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Data Backup – Its more about recovery

A recent article published by the Register from Marcus Schneider, board member from Storage Network Industry Association, makes a very interesting point: data backup revolves more around recovery than it actually revolves around backup!

The article details that data protection is about making data available when it is required and the version of the data required should be available to restore. This broken down into five key phases:

Detection: When a user notices a file is deleted, lost or corrupt, no matter what period of time has past.
Diagnosis: This is when the user must decide what version of the file to restore back when it was still consistent and error-free. This will depend on the company’s backup policy and retention period.

Restoration: This is when the file/folder/database is physically restored, but it is by no means the end of the process. Depending on the accident, before normal operations can be resumed, a restart of all applications, replay logs from a database, or from a journal for a file system might be required. This ensures data loss and down time is kept to bare minimum.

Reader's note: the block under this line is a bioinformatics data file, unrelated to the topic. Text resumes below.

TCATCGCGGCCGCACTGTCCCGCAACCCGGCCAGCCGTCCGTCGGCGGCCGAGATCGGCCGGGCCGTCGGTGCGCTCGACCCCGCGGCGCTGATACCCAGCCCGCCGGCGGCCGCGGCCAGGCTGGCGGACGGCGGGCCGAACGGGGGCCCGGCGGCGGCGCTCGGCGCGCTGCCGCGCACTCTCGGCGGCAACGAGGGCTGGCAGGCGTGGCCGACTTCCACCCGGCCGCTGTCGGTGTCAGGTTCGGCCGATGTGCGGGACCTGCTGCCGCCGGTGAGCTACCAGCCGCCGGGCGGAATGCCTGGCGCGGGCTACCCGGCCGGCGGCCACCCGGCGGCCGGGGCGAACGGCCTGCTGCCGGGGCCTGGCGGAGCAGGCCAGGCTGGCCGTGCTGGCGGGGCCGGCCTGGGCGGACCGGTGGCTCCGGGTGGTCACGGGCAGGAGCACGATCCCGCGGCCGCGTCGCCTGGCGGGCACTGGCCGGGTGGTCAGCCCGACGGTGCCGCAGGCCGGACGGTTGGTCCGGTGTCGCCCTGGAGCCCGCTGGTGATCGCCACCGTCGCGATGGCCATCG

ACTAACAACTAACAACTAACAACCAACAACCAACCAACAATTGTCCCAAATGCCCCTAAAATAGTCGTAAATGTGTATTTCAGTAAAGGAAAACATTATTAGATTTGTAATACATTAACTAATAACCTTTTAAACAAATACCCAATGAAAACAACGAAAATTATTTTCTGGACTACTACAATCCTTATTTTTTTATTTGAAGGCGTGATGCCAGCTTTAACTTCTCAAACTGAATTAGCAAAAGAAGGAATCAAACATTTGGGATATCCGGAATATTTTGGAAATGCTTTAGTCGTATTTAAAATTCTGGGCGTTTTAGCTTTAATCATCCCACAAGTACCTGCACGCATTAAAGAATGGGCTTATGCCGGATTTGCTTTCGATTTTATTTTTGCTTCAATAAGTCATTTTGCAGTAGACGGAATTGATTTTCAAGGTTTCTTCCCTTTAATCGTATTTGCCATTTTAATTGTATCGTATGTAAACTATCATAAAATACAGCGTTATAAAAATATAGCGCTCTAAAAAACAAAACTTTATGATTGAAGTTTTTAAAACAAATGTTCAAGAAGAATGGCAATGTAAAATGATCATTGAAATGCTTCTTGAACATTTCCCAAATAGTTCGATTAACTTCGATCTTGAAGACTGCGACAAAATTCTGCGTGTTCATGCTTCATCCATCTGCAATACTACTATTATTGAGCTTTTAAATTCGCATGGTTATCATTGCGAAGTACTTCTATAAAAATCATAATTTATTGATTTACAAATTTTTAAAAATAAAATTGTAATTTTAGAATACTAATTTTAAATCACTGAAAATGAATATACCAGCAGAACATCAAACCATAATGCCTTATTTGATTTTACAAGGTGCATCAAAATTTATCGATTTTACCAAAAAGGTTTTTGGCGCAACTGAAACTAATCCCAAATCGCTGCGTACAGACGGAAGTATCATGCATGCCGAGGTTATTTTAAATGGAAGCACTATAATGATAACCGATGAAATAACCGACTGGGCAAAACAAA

Test and Verification: All of the above is pointless if the file has not been tested and verified that it is correct and working how the user wants. It is only once this stage has been successfully completed that the data recovery process can be signed off.

With a reliable online backup solution in place, that is fully managed, backups can be monitored around the clock. Then, help is on hand when required to help with the recovery and by seeking the correct advice, file retention can ensure that the version of the file you want is available when required.

Importance of business continuity highlighted by online banking fail

Businesses and organisations in the UK have been given a demonstration of how not to manage a systems failure, by a US banking group which left customers unable to access their accounts for two days earlier in the month.

Sixteen and a half million people bank online with the Chase bank, but serious technical issues took the whole infrastructure offline for 48 hours, resulting in outcry amongst the ranks of users, who need online banking to make their daily activities run smoothly.